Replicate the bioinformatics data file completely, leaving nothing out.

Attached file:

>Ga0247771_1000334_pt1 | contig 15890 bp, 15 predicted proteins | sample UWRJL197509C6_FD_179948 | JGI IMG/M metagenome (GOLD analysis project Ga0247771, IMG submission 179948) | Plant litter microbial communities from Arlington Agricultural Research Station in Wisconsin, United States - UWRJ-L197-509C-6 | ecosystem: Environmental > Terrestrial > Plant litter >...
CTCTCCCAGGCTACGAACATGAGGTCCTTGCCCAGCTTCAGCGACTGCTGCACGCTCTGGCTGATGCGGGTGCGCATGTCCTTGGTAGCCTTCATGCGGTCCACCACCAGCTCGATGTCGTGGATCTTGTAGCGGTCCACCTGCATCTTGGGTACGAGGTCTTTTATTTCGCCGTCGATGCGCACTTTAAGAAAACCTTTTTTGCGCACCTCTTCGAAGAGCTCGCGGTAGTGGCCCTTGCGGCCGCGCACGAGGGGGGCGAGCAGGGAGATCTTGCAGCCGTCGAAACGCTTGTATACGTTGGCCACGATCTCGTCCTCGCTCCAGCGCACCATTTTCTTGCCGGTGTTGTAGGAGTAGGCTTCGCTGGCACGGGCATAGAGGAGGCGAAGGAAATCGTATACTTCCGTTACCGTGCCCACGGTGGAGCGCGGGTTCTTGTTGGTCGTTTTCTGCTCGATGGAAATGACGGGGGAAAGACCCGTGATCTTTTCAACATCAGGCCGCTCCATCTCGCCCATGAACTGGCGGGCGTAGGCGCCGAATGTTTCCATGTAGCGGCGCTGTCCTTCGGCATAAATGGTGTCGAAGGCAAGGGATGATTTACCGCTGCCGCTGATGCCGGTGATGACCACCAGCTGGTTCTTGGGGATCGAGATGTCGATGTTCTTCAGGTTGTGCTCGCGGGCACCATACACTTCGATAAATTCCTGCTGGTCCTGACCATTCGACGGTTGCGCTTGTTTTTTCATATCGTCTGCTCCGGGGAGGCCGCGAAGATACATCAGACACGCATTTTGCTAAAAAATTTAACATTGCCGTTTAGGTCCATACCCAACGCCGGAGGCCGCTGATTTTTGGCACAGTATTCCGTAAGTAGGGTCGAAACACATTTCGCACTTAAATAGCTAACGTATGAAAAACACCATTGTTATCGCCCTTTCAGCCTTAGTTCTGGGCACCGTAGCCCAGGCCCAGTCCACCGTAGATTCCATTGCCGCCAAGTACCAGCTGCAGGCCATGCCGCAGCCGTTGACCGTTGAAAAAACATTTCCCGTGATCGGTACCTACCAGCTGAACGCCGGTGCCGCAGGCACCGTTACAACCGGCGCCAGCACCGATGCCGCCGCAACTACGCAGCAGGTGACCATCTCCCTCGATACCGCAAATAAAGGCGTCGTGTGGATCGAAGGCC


>Ga0247771_1000334_pt1 | contig 15890 bp, 15 predicted proteins | sample UWRJL197509C6_FD_179948 | JGI IMG/M metagenome (GOLD analysis project Ga0247771, IMG submission 179948) | Plant litter microbial communities from Arlington Agricultural Research Station in Wisconsin, United States - UWRJ-L197-509C-6 | ecosystem: Environmental > Terrestrial > Plant litter >...
CTCTCCCAGGCTACGAACATGAGGTCCTTGCCCAGCTTCAGCGACTGCTGCACGCTCTGGCTGATGCGGGTGCGCATGTCCTTGGTAGCCTTCATGCGGTCCACCACCAGCTCGATGTCGTGGATCTTGTAGCGGTCCACCTGCATCTTGGGTACGAGGTCTTTTATTTCGCCGTCGATGCGCACTTTAAGAAAACCTTTTTTGCGCACCTCTTCGAAGAGCTCGCGGTAGTGGCCCTTGCGGCCGCGCACGAGGGGGGCGAGCAGGGAGATCTTGCAGCCGTCGAAACGCTTGTATACGTTGGCCACGATCTCGTCCTCGCTCCAGCGCACCATTTTCTTGCCGGTGTTGTAGGAGTAGGCTTCGCTGGCACGGGCATAGAGGAGGCGAAGGAAATCGTATACTTCCGTTACCGTGCCCACGGTGGAGCGCGGGTTCTTGTTGGTCGTTTTCTGCTCGATGGAAATGACGGGGGAAAGACCCGTGATCTTTTCAACATCAGGCCGCTCCATCTCGCCCATGAACTGGCGGGCGTAGGCGCCGAATGTTTCCATGTAGCGGCGCTGTCCTTCGGCATAAATGGTGTCGAAGGCAAGGGATGATTTACCGCTGCCGCTGATGCCGGTGATGACCACCAGCTGGTTCTTGGGGATCGAGATGTCGATGTTCTTCAGGTTGTGCTCGCGGGCACCATACACTTCGATAAATTCCTGCTGGTCCTGACCATTCGACGGTTGCGCTTGTTTTTTCATATCGTCTGCTCCGGGGAGGCCGCGAAGATACATCAGACACGCATTTTGCTAAAAAATTTAACATTGCCGTTTAGGTCCATACCCAACGCCGGAGGCCGCTGATTTTTGGCACAGTATTCCGTAAGTAGGGTCGAAACACATTTCGCACTTAAATAGCTAACGTATGAAAAACACCATTGTTATCGCCCTTTCAGCCTTAGTTCTGGGCACCGTAGCCCAGGCCCAGTCCACCGTAGATTCCATTGCCGCCAAGTACCAGCTGCAGGCCATGCCGCAGCCGTTGACCGTTGAAAAAACATTTCCCGTGATCGGTACCTACCAGCTGAACGCCGGTGCCGCAGGCACCGTTACAACCGGCGCCAGCACCGATGCCGCCGCAACTACGCAGCAGGTGACCATCTCCCTCGATACCGCAAATAAAGGCGTCGTGTGGATCGAAGGCC